Canon looked south to Rockport near Houston, Texas, and decided that was where she wanted to begin her career in education. She packed up her belongings and headed down over to the Bayou City. Canon, being a foreigner in a whole other part of Texas, didn’t have many connections or friendships there. However, she managed to build a lifelong connection with her former pupils and some of her previous coworkers from Aransas County.

“I worked at Rockport Fulton Middle School, and there I began to teach yearbook and journalism. I’m actually very close to several of my former students there and keep in touch on Facebook and such. Some of my former yearbook students that graduated from UTA also sometimes stay at our house when they come visit for a football game, so we usually get to see them about once a year,” said Canon.

Her deep connections with people in Rockport came into play after Hurricane Harvey wrecked the Texas coast. Canon rushed to find out if her friends on the coast were okay.

“When the Hurricane hit last year, I was panicking. My husband and I were watching the news all night long and trying to call or text my former students and coworkers, just attempting to get a hold of somebody. Luckily, nobody I knew got hurt in the hurricane, but the emotional impact is still there,” said Canon.

As Canon became comfortable down in Rockport, she began to spread her wings and flex her teaching muscles. She felt that she was needed elsewhere in the state, and that’s when she found Dubiski High School in her home town of Grand Prairie. Excited to meet new people as well as get reacquainted with old friends, she moved back to the DFW area.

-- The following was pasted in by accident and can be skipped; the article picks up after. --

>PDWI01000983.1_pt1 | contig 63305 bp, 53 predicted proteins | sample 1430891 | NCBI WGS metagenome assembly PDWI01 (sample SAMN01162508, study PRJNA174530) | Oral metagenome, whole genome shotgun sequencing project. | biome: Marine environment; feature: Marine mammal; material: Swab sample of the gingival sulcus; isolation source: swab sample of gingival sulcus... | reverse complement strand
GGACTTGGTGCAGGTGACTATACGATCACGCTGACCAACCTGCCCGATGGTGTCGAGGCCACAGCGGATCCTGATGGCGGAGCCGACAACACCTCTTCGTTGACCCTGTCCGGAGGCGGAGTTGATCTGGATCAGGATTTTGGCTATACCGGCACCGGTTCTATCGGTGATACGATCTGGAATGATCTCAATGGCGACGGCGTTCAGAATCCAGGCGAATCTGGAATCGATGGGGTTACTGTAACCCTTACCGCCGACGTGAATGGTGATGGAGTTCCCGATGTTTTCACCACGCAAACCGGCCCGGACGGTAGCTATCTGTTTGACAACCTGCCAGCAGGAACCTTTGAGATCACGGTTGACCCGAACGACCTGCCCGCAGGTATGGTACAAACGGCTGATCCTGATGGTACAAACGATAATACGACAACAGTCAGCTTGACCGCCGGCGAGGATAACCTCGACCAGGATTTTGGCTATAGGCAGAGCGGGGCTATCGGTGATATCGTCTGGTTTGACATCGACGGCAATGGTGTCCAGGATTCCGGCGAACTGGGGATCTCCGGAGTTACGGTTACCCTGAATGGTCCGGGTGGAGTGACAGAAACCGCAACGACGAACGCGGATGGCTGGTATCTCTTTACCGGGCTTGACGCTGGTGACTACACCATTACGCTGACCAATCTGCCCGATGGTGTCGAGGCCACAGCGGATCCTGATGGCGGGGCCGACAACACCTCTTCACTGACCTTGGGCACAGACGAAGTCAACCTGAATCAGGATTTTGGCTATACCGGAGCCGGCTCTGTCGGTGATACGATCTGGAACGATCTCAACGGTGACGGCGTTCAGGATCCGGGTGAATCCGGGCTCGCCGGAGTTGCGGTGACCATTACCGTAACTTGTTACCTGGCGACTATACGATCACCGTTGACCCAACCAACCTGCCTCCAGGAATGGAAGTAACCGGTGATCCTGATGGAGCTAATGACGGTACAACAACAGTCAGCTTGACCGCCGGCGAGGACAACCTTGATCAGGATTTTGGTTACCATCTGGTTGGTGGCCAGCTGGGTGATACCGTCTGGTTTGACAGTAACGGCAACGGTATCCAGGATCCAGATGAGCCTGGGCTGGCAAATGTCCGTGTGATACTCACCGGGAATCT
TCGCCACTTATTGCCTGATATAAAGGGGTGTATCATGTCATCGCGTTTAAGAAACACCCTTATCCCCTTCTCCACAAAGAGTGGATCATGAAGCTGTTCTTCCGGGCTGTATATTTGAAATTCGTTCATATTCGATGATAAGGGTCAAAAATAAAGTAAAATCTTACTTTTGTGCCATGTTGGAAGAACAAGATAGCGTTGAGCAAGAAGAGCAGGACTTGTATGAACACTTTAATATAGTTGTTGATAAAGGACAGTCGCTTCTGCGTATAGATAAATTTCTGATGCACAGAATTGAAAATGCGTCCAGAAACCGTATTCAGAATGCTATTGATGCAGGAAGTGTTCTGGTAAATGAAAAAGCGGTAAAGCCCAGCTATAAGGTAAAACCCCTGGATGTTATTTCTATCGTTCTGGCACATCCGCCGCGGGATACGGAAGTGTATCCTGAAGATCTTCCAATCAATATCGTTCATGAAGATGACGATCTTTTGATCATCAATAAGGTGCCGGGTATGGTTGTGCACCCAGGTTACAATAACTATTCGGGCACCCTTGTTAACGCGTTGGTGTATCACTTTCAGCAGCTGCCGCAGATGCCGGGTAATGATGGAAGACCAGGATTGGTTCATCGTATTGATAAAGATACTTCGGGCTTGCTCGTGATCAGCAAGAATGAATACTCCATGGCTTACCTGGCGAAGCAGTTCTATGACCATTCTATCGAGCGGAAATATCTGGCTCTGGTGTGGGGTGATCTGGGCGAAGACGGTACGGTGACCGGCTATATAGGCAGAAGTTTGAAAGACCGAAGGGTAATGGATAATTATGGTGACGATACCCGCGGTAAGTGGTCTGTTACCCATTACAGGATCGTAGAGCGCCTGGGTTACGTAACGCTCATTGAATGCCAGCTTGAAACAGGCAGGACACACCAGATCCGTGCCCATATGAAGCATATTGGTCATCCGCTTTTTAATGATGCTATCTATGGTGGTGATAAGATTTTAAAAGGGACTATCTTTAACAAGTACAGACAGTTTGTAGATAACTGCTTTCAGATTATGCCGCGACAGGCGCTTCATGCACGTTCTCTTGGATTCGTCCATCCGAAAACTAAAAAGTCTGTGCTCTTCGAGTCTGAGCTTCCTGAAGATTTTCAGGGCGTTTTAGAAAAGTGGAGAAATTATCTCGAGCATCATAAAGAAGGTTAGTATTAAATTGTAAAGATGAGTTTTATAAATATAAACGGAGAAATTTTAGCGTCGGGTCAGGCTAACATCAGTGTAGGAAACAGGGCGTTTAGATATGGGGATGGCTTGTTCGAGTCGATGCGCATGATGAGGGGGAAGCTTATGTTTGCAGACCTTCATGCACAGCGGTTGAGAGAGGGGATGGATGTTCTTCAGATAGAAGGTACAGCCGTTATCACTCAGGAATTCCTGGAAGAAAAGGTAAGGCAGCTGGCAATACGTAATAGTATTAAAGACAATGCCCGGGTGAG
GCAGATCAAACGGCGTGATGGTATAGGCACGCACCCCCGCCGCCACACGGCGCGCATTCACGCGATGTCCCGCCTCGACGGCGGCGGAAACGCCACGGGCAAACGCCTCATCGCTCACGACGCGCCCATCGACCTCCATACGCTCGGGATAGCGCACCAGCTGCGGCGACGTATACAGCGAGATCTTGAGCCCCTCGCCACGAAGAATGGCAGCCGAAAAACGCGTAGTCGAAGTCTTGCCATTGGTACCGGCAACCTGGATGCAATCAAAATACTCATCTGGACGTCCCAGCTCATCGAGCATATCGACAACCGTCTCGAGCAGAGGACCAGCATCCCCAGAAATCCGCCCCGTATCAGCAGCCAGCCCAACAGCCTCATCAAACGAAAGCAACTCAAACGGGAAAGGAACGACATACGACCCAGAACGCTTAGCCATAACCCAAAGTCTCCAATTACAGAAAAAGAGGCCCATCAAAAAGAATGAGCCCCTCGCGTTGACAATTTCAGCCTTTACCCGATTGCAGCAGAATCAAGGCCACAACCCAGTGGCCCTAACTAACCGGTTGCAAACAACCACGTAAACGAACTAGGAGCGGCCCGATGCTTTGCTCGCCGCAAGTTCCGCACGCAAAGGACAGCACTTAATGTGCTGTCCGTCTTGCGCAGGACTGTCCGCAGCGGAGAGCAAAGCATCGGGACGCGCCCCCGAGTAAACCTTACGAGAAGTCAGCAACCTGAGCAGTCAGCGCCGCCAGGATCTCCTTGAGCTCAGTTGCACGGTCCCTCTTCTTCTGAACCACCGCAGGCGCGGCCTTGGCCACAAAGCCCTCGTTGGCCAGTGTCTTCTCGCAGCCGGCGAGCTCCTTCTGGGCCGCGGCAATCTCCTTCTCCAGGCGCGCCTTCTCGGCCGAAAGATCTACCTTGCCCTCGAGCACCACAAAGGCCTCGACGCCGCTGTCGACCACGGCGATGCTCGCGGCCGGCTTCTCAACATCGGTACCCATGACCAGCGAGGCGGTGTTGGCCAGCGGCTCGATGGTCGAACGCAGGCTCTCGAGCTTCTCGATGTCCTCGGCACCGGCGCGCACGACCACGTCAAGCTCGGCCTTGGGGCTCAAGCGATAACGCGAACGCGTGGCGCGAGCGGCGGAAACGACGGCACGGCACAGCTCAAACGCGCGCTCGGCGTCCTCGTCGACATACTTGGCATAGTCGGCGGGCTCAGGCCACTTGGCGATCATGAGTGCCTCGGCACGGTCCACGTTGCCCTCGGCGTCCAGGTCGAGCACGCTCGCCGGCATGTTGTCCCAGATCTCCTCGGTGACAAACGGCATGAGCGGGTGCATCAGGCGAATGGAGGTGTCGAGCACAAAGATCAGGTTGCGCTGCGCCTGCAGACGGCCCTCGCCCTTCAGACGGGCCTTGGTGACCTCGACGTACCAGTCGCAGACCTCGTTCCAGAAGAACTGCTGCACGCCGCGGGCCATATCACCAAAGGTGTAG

“After Rockport I moved over to Dubiski, where I worked for 9 years. Dubiski was actually a Career High School, but I built even deeper relationships with them than in Rockport, which made it really hard to leave. Kids there were very focused on the future, and were so dedicated to themselves and their studies that they seemed like adults. While they didn’t have a whole lot of school spirit, because they didn’t have sports or any extracurricular activities, it was still a special place to me, in it’s own way,” said Canon.

After nearly a decade of working at Dubiski Career High School, Canon found a job opening at Lake Ridge as a Photojournalism teacher. While she didn’t exactly want to leave Dubiski, she still felt that moving over to Lake Ridge would be the right decision.

“I loved Dubiski, but I felt like I needed a change of pace. More school spirit and more of a classic high school feeling. While it was great that I was surrounded by kids that were so dedicated, it felt more like a small college than a high school. So, when I found the opening at Lake Ridge, I jumped at the opportunity.” said Canon.

So, after traveling across the state and back, Canon landed at Lake Ridge High School. The experienced teacher has lived under a certain philosophy that teachers are not just people who throw worksheets at students or hand out dress codes first thing in the morning. Canon maintains that teachers also have the responsibility to care for students at a completely different level, building a positive relationship with them that can last a lifetime and positively influence every pupil’s life. So, when faced with the stereotype of “just another high school teacher,” she simply proves it wrong at every turn.

Kristi Canon teaches her photojournalism class at Lake Ridge High School. Courtesy of Ciara Hendricks.

“While there are some who just go through the motions of the day, the real teachers are those who engage their students,” Canon said. “Teachers need to treat their students like family, not cattle. We can’t just do a job and go home to a normal life because teaching is who we are. It’s what we were made for, and it’s in our blood.”